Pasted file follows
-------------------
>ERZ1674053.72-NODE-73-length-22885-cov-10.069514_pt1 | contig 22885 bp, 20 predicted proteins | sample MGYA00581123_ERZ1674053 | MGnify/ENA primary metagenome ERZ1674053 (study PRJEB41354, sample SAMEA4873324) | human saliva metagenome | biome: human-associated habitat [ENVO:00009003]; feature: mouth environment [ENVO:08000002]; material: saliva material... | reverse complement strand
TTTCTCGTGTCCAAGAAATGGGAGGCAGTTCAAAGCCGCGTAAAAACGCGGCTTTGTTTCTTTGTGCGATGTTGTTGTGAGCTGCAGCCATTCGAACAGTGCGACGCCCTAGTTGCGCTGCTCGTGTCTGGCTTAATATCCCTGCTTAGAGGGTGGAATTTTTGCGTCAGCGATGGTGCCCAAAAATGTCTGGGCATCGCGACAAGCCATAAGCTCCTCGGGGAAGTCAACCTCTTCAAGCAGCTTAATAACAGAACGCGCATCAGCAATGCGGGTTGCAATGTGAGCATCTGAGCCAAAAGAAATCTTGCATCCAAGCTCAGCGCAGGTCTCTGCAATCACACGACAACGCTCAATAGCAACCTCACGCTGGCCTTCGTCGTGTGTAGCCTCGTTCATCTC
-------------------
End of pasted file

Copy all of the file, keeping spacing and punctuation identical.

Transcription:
>ERZ1674053.72-NODE-73-length-22885-cov-10.069514_pt1 | contig 22885 bp, 20 predicted proteins | sample MGYA00581123_ERZ1674053 | MGnify/ENA primary metagenome ERZ1674053 (study PRJEB41354, sample SAMEA4873324) | human saliva metagenome | biome: human-associated habitat [ENVO:00009003]; feature: mouth environment [ENVO:08000002]; material: saliva material... | reverse complement strand
TTTCTCGTGTCCAAGAAATGGGAGGCAGTTCAAAGCCGCGTAAAAACGCGGCTTTGTTTCTTTGTGCGATGTTGTTGTGAGCTGCAGCCATTCGAACAGTGCGACGCCCTAGTTGCGCTGCTCGTGTCTGGCTTAATATCCCTGCTTAGAGGGTGGAATTTTTGCGTCAGCGATGGTGCCCAAAAATGTCTGGGCATCGCGACAAGCCATAAGCTCCTCGGGGAAGTCAACCTCTTCAAGCAGCTTAATAACAGAACGCGCATCAGCAATGCGGGTTGCAATGTGAGCATCTGAGCCAAAAGAAATCTTGCATCCAAGCTCAGCGCAGGTCTCTGCAATCACACGACAACGCTCAATAGCAACCTCACGCTGGCCTTCGTCGTGTGTAGCCTCGTTCATCTC